Arduino Analog I/O Multiplexer

[SeanHodgins] has a project in mind where he needs to sample over 500 analog sensors. To get ready, he made a breakout board for 32-channel analog multiplexer device he wants to use. He put the project out on and also has a video tutorial you can see below.

There are five input pins to the chip which lets you connect one analog pin to any one of 32 analog pins. Of course, in addition to the five control lines, you need some handshaking lines, too so you could use as many as eight digital pins to control the device.

The device in question is an ADG732. The board layout and the source code is all available on GitHub. Because the switches are analog, they are bidirectional. That is, it isn’t really connecting one output to 32 inputs. It is more like a 32-position switch that connects a single pin out of 32 to one other pin.

Keep in mind that these sort of devices have some practical limitations. For example, the switch resistance is nominally 4 ohms at room temperature. The switches that route the signals also have some capacitance that varies depending on if they are on or off. There’s nothing wrong with any of this, of course. But it isn’t quite the same as having, for example, a 32-position rotary switch. Of course, it can switch faster than a mechanical switch and is easy to control, so — as always — its a tradeoff.

Notice, too, that the mux chip can operate rail-to-rail. However, for some applications, you’ll need a negative supply and the device can accept a +/- 2.5V  supply for that purpose.

There are a lot of uses for something like this. Routing audio signals, for example, or switching between multiple test points in an automatic test system. We looked at a mux last year with a paltry eight channels. Then again, you can always go old school and make mechanical multiplexers.

14 thoughts on “Arduino Analog I/O Multiplexer

  1. The datasheet of the ADG732 says that the address pins are level sensitive. So you don’t need 8 digital IOs of an Arduino to control one of these chips, you can connect EN, WR and CS to GND, and then just change A0-A4 to select the input. Of course, with 500 input and multiple of these chips, the CS signals etc. make sense, to share the address signals with multiple chips.

  2. Hmm has me intrigued, is this the type of device worthy of exploiting within a system for muxing multiple cell voltages for the likes of a Tesla type car battery array And seeing how the array responds to transients during driving as well as regenerative braking ? ie I like the idea of observing a graphic arranged to map the batteries as they deliver and absorb charge during around town and highway type cycles…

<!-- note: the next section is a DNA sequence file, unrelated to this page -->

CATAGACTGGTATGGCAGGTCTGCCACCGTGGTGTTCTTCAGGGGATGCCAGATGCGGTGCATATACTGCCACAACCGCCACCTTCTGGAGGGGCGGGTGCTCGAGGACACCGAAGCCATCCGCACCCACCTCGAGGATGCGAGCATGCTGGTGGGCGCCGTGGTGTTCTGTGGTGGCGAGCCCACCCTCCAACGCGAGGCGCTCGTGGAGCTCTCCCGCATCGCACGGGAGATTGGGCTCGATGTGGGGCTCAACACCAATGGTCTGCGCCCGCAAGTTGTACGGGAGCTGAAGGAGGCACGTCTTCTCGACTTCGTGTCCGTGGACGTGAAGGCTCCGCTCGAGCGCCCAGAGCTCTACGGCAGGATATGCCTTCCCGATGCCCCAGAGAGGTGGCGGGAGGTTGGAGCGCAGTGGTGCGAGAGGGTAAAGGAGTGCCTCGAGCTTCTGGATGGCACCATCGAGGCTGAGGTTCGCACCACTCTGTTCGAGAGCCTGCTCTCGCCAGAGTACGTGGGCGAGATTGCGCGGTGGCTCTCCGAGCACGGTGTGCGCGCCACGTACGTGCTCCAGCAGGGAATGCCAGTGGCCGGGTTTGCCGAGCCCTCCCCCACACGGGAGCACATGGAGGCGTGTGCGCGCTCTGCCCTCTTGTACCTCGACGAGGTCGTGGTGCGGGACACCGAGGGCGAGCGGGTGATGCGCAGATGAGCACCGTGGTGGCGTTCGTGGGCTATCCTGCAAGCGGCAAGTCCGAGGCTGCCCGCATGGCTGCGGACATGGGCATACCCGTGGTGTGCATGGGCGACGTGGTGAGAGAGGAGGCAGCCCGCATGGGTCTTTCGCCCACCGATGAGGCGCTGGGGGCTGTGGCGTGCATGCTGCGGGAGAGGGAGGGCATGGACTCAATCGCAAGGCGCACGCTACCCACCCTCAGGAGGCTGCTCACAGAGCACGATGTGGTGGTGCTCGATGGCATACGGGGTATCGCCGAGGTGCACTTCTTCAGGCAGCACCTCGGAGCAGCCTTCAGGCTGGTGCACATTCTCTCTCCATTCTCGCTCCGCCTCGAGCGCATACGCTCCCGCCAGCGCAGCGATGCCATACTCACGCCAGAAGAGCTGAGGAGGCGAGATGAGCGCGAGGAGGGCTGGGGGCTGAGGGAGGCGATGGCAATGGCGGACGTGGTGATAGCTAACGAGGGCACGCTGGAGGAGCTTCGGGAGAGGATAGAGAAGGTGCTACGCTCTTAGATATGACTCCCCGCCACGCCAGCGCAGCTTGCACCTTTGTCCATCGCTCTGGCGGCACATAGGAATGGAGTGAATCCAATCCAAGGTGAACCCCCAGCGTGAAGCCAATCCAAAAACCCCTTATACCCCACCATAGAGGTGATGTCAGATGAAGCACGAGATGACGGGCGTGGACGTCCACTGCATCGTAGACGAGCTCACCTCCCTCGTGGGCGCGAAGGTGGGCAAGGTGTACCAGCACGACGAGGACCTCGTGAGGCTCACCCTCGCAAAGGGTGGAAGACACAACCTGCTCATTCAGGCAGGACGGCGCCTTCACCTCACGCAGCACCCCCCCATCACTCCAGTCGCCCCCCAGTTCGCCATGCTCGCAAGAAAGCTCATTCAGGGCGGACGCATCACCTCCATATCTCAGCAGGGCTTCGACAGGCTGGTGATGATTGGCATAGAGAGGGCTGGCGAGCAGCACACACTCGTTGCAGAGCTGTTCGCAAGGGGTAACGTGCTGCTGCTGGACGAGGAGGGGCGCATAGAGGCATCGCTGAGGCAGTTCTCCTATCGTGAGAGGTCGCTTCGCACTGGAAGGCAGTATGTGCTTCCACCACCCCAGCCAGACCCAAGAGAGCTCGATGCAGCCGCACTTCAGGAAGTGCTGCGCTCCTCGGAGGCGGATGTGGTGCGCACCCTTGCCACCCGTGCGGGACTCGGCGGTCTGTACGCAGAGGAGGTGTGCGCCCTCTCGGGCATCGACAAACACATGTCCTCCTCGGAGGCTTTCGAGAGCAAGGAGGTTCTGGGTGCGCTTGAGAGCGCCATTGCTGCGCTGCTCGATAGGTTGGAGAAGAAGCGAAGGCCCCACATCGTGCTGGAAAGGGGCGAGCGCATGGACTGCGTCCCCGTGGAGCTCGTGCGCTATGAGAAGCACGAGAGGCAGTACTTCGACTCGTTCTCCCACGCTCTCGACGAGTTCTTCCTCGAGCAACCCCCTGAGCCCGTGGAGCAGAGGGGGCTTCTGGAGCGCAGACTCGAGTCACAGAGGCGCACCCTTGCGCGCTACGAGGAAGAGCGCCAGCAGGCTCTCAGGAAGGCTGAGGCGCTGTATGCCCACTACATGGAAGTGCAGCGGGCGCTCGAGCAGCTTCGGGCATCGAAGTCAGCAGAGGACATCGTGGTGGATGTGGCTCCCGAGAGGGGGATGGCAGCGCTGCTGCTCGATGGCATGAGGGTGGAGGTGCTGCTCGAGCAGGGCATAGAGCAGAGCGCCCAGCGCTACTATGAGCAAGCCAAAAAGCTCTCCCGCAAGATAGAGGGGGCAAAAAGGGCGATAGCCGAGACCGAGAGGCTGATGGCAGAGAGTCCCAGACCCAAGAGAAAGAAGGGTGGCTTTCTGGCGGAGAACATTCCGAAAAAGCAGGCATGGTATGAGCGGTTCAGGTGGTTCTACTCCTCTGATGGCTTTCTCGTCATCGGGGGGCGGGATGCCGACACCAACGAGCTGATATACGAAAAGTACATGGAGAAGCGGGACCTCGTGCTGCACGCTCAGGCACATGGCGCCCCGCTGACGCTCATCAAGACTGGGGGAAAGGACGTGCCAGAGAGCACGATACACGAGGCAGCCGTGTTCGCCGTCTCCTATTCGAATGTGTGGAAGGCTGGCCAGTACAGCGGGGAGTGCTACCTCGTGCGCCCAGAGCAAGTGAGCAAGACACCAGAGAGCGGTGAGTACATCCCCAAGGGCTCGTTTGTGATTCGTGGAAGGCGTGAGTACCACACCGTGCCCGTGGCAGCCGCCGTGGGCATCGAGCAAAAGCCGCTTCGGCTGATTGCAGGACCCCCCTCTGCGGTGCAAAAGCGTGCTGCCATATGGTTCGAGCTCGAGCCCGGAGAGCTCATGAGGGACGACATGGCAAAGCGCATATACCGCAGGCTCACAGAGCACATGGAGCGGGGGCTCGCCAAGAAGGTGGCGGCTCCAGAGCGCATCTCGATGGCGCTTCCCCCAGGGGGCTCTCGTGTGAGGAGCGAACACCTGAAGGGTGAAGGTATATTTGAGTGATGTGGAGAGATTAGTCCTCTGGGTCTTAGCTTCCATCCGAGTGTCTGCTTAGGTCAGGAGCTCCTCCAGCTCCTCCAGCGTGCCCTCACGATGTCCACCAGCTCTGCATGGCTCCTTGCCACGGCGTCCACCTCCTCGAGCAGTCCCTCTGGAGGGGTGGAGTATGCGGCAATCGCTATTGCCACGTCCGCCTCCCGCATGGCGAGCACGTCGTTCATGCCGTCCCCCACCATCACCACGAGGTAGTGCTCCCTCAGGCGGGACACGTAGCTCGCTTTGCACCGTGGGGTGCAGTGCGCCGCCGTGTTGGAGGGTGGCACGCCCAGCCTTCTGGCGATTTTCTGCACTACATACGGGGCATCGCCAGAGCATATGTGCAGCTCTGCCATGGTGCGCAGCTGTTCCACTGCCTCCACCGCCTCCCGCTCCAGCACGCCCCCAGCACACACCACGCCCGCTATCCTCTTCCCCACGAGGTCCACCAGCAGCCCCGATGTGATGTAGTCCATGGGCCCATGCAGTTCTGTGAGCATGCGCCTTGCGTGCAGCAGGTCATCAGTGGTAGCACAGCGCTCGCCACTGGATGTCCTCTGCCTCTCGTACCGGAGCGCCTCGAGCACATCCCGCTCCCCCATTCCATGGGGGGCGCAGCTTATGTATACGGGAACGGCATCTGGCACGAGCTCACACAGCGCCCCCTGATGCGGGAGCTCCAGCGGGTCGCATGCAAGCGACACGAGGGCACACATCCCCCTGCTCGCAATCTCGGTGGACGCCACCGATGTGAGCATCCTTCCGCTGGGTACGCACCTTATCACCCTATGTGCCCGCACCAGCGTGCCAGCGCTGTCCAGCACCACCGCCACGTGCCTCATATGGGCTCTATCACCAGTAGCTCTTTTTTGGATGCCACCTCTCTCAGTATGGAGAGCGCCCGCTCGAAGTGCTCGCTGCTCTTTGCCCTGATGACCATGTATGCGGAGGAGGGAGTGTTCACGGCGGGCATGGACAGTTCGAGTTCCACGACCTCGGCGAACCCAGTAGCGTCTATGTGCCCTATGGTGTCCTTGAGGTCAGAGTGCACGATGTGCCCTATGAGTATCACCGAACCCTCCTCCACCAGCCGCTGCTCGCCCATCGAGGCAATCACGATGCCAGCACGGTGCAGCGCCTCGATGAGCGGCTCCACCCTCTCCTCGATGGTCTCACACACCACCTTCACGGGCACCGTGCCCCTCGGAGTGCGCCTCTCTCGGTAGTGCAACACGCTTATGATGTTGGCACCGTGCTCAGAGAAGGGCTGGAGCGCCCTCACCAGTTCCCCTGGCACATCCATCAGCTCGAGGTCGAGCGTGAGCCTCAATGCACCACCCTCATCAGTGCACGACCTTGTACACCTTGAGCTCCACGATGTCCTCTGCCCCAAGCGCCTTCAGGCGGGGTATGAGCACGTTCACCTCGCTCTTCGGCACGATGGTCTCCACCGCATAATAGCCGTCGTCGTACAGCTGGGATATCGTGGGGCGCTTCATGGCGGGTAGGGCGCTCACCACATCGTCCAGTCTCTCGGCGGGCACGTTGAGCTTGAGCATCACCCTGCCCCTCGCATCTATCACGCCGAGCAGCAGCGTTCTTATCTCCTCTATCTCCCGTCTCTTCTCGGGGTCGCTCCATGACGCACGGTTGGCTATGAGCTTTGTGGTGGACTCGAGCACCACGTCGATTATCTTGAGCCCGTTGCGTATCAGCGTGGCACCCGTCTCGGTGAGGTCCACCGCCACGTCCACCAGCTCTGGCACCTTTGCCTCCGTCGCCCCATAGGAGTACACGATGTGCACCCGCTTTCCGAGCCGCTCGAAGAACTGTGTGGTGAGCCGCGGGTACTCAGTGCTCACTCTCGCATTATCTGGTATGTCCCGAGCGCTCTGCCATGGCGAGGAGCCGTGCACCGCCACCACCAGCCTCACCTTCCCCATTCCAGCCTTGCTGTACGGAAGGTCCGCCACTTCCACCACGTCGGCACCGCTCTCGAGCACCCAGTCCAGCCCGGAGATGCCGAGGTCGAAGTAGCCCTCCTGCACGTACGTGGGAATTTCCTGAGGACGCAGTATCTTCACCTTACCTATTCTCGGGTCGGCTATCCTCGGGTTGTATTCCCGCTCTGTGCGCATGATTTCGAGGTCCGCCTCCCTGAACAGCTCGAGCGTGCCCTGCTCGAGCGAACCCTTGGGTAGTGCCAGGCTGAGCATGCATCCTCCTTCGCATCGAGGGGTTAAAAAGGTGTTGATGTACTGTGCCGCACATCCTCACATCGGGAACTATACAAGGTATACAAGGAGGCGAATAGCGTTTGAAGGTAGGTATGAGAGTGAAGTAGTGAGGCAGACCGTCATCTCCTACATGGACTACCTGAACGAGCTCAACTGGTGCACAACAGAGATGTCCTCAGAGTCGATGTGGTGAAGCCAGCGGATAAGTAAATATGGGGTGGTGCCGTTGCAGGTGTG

1. In series connected cells, measuring is complicated by the large common mode voltage. E.g. the highest cell might have negative terminal at +400V and positive terminal at +404V. You could resistor-divide that to a 5V range, but it would lose a lot of accuracy.

      It seems that most reasonable way would be to have individual ADCs for each group of ~10 cells, and then use optocouplers to isolate the digital signals.

  3. ADG732 is a >$10 chip, why not buy 4x bluepills instead of one multiplexer. STM32F103C8T6 has 16 ADC inputs, so right of the bat you get double the fun without soldering a single wire.

      1. And trading off cost for on resistance – you can get 4051’s all the way down to 1 ohm. But they are $1US. And many in between (going all the way up to 125 ohms).

  4. i already built the series array sensor for temperature amperage and voltage in a 20 cell honda insight using 2 unos and a muxii from mayhew labs. the series voltage is overcome using proper galvanic isolation of the sensors. TEMPANERD youtube

  5. I am doing a project that needs to multiplex 64 channel, is there any thing I need to be aware of when using two ADG732 together? should I just directly connect the two sets of A0-A4 in same digital write pins on the microcontroller or do I need to add a buffer or something else, since I need 2 of the channels read at the same time?

Leave a Reply

Fill in your details below or click an icon to log in: Logo

You are commenting using your account. Log Out /  Change )

Google+ photo

You are commenting using your Google+ account. Log Out /  Change )

Twitter picture

You are commenting using your Twitter account. Log Out /  Change )

Facebook photo

You are commenting using your Facebook account. Log Out /  Change )


Connecting to %s

This site uses Akismet to reduce spam. Learn how your comment data is processed.